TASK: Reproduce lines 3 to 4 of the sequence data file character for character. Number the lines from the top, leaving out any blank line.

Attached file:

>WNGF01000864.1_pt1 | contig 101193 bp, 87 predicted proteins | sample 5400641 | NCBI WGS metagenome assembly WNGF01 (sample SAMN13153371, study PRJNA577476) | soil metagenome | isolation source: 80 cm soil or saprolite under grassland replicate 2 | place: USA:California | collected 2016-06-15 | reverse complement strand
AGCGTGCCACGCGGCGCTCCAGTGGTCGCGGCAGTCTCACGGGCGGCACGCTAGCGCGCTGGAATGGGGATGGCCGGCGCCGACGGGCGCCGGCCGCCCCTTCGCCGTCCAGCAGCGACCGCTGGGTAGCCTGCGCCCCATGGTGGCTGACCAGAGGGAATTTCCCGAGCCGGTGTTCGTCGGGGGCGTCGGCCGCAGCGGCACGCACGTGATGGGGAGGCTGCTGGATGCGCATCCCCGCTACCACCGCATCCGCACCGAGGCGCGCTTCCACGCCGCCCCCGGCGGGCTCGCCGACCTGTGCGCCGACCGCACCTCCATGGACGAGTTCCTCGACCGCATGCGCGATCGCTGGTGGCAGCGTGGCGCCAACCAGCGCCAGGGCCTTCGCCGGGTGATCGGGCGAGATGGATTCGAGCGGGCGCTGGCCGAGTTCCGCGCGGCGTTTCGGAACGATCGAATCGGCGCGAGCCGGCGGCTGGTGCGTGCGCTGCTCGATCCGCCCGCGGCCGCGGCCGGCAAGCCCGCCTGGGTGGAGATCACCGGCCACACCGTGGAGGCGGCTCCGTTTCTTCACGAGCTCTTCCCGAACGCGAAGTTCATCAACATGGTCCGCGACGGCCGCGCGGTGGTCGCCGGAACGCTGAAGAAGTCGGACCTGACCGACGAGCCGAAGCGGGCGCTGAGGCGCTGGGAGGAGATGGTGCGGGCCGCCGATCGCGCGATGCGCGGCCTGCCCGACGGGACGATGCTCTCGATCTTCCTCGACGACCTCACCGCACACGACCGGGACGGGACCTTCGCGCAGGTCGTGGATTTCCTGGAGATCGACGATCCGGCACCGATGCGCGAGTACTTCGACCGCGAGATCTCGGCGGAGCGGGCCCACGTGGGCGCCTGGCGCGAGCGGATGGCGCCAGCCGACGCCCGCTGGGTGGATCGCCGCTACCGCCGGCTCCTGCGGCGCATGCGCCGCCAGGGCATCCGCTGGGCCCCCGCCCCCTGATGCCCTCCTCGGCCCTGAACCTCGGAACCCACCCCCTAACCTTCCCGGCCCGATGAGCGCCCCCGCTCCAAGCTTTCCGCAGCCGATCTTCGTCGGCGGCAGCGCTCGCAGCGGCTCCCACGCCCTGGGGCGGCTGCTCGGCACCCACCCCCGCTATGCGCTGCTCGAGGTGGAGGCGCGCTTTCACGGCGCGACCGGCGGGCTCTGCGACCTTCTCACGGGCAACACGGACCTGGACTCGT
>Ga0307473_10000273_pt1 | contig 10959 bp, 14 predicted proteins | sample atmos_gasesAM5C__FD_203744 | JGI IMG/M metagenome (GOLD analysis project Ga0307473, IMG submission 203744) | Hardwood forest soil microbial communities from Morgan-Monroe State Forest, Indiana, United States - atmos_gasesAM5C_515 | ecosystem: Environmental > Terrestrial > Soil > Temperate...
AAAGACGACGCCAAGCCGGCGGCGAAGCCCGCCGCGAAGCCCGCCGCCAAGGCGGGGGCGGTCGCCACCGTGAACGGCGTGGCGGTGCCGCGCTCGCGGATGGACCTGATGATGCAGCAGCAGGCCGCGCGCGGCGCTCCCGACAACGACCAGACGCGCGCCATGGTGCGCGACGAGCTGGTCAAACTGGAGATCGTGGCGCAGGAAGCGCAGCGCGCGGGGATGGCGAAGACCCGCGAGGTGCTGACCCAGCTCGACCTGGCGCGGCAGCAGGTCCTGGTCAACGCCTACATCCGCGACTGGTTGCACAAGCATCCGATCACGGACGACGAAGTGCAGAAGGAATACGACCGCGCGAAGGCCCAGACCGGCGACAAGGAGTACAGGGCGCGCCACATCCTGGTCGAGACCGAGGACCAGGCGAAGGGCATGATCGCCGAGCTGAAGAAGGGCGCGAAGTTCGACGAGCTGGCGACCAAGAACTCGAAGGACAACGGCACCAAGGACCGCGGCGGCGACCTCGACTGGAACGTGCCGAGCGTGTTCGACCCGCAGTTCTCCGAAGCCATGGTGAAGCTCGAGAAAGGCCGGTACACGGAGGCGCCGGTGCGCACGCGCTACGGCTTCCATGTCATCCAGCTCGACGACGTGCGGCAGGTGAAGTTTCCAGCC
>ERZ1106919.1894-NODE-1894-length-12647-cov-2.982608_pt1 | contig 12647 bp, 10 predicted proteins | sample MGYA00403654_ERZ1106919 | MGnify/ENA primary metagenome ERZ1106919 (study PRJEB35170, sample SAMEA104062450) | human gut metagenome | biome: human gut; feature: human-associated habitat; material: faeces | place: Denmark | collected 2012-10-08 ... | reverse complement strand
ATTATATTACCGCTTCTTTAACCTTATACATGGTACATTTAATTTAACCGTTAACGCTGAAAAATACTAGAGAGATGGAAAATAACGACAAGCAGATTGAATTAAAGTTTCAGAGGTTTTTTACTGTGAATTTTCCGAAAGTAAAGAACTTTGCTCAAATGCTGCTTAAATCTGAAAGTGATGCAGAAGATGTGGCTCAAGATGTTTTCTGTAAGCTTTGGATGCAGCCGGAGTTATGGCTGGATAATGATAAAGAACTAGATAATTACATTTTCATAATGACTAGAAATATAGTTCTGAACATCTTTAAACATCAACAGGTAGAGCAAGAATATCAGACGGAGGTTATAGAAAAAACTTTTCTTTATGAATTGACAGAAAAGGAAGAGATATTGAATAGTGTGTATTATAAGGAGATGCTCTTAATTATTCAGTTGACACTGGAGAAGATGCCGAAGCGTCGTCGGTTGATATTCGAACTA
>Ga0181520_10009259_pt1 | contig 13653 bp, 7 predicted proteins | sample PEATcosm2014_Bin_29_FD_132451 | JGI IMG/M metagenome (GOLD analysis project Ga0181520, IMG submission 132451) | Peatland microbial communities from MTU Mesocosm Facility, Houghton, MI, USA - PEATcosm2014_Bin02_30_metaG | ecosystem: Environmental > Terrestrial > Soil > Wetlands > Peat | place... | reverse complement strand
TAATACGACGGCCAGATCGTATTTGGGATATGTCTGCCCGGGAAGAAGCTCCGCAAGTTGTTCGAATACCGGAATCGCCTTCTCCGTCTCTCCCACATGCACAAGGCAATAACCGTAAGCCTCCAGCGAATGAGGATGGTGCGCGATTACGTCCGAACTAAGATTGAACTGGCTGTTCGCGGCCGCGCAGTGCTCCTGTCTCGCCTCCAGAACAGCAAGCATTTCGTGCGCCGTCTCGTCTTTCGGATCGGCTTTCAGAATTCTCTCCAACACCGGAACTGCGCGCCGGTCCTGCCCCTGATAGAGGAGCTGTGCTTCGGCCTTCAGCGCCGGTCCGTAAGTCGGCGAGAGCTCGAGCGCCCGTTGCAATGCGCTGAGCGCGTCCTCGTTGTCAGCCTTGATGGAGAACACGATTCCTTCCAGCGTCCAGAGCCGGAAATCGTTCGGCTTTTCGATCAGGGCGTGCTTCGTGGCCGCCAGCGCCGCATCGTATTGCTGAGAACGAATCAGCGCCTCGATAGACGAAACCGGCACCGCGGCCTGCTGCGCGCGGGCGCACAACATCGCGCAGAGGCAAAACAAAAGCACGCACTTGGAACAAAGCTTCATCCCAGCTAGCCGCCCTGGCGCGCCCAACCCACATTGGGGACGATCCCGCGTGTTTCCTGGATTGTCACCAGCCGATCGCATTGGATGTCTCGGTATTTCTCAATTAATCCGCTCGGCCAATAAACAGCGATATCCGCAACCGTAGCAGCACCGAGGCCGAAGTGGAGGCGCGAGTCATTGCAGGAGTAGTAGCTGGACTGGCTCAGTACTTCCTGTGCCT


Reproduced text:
>Ga0307473_10000273_pt1 | contig 10959 bp, 14 predicted proteins | sample atmos_gasesAM5C__FD_203744 | JGI IMG/M metagenome (GOLD analysis project Ga0307473, IMG submission 203744) | Hardwood forest soil microbial communities from Morgan-Monroe State Forest, Indiana, United States - atmos_gasesAM5C_515 | ecosystem: Environmental > Terrestrial > Soil > Temperate...
AAAGACGACGCCAAGCCGGCGGCGAAGCCCGCCGCGAAGCCCGCCGCCAAGGCGGGGGCGGTCGCCACCGTGAACGGCGTGGCGGTGCCGCGCTCGCGGATGGACCTGATGATGCAGCAGCAGGCCGCGCGCGGCGCTCCCGACAACGACCAGACGCGCGCCATGGTGCGCGACGAGCTGGTCAAACTGGAGATCGTGGCGCAGGAAGCGCAGCGCGCGGGGATGGCGAAGACCCGCGAGGTGCTGACCCAGCTCGACCTGGCGCGGCAGCAGGTCCTGGTCAACGCCTACATCCGCGACTGGTTGCACAAGCATCCGATCACGGACGACGAAGTGCAGAAGGAATACGACCGCGCGAAGGCCCAGACCGGCGACAAGGAGTACAGGGCGCGCCACATCCTGGTCGAGACCGAGGACCAGGCGAAGGGCATGATCGCCGAGCTGAAGAAGGGCGCGAAGTTCGACGAGCTGGCGACCAAGAACTCGAAGGACAACGGCACCAAGGACCGCGGCGGCGACCTCGACTGGAACGTGCCGAGCGTGTTCGACCCGCAGTTCTCCGAAGCCATGGTGAAGCTCGAGAAAGGCCGGTACACGGAGGCGCCGGTGCGCACGCGCTACGGCTTCCATGTCATCCAGCTCGACGACGTGCGGCAGGTGAAGTTTCCAGCC